Business Travel Show Europe Kick Off, 23 February,
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3rd Annual Sustainable Business Travel Summit
Buying Business Travel talks to Catalin Ciobanu, CWT’s director of global product innovation, about the potential impact of big data on travel management
NOT ALL CORPORATE TRAVEL players are steering clear of using the term ‘big data’. Carlson Wagonlit Travel (CWT), for example, readily acknowledged that big data helped drive the findings for its recently-updated Travel Stress Index tool.
The headline findings are impressive – CWT claiming “traveller-focused policies, taking into account the impact of trip-related stress, could help companies improve traveller wellbeing at the same time as improving corporate productivity by up to 32 per cent”. The big data angle of the study is not only the volume of information sourced, but the way in which that data is used.
Why is business travel ripe for big data expertise? Business trips are complex and include many different elements – today, it is possible to focus on areas such as the average ticket price for the top ten destinations, but with the sheer number of trip possibilities, it is difficult to have a comprehensive, big-picture view of everything. With big data there are no limitations to the number of activities and routes – all the elements of a trip can be broken down and analysed.
Increasingly, today’s travellers want to make their own choices in planning and booking a trip, which requires a more customised approach. This can only be done if there is a more in-depth understanding of a traveller’s profile and behaviour, which can be achieved through a big data method.
How was big data used to create the CWT Travel Stress Index?CWT has developed a technique called ‘trip reconstruction’, which allows fast analysis of large amounts of data, across multiple trip elements. This technique relies on building a comprehensive trip record which includes all available information about the trip.
The first application of this technique is the Travel Stress Index, developed to estimate the hidden costs of business travel. The trip reconstruction framework applied to the Travel Stress Index included analysing 15 million air trips from 8,000 companies, and 11 million room nights.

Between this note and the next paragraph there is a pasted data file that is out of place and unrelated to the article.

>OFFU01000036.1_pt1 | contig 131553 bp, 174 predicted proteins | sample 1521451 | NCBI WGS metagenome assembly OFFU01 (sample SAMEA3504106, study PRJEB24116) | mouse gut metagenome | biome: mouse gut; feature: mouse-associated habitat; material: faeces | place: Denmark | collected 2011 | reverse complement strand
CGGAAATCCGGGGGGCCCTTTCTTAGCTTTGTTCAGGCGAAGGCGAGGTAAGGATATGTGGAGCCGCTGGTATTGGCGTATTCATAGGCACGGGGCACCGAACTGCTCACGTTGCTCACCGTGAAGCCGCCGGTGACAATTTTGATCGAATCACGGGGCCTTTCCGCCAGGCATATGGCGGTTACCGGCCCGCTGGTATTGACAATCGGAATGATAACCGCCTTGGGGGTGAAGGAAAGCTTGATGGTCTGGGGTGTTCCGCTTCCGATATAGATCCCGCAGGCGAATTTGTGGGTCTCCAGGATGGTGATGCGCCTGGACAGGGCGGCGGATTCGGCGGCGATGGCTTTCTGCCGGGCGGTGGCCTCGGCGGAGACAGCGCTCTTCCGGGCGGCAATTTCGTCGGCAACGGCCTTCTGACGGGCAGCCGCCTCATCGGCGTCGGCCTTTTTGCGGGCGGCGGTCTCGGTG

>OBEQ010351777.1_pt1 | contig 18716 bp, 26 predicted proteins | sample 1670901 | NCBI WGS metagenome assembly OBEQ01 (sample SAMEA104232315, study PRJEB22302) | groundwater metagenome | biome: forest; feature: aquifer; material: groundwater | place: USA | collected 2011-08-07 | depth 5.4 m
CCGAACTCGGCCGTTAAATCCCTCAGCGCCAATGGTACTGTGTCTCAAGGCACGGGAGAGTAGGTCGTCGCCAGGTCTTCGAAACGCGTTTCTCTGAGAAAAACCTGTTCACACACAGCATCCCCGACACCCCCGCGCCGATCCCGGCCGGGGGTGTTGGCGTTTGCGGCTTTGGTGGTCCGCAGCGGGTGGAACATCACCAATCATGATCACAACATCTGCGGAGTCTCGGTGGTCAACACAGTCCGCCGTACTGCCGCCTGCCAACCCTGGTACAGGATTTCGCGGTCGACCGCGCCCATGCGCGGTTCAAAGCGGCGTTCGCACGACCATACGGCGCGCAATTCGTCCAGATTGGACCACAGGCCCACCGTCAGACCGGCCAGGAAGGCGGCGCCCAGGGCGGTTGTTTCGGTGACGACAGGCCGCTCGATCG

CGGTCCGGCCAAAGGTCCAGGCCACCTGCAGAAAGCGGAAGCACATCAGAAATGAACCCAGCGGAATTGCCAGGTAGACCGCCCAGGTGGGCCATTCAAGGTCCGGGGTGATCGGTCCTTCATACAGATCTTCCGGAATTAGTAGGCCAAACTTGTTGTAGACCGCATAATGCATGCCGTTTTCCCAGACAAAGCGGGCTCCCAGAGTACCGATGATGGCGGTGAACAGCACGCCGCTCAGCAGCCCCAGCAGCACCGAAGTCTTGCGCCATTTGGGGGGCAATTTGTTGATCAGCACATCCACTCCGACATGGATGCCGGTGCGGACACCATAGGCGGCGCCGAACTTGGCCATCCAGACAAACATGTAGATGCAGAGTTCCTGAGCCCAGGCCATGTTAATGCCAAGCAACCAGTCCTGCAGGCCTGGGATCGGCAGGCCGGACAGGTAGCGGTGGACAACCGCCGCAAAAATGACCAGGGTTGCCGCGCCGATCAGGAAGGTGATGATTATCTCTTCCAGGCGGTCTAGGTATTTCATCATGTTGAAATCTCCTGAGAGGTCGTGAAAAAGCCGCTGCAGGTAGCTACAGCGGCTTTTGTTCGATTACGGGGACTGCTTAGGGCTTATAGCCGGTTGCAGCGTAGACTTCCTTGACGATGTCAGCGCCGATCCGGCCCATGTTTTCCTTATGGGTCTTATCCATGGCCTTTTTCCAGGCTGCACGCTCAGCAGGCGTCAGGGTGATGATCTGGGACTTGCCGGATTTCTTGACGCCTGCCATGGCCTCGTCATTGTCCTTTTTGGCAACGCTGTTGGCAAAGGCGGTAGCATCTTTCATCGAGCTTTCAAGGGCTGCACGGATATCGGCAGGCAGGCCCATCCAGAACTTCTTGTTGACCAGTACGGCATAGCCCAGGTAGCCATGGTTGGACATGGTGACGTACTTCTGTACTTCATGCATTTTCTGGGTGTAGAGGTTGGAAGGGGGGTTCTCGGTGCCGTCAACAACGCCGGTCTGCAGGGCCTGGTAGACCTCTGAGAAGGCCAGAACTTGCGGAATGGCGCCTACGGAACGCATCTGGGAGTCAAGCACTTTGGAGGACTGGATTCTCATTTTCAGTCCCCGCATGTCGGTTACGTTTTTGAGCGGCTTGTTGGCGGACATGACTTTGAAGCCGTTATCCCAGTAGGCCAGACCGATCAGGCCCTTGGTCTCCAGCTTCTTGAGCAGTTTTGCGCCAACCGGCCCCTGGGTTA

Will you use this approach in the future?Trip reconstruction will be able to be applied to other topics, such as predicting the movement of travellers based on past trip patterns. Anticipating future trips will allow CWT to proactively take steps to further optimise the trips we deliver to clients.
Is big data changing the relationships between TMCs, the corporate buyer and the supplier?In terms of these relationships, big data has the capacity to be a real game-changer. Suppliers could be assessed by the value that they provide along multiple dimensions of the travel experience – be it cost, safety and security, traveller well-being or quality of service – all of these areas could be considered simultaneously, which is not the case today.
Furthermore, big data will offer the capability to match up suppliers to individual travellers in almost real-time: suppliers could be recommended depending on the relevance of their services for the specific trip, either at the time of booking or in case of trip disruptions. Conversely, crowd/social preferences will begin to play a larger role in selecting the right supplier for the trip.
Last but not least, these capabilities may also trigger an increase in policy effectiveness – be it through policy design or policy compliance. The future will see a shift from travel policy to traveller policy. Sub-optimal choices could be rapidly identified and corrected, and travellers could be contacted in real-time incase of non-compliance.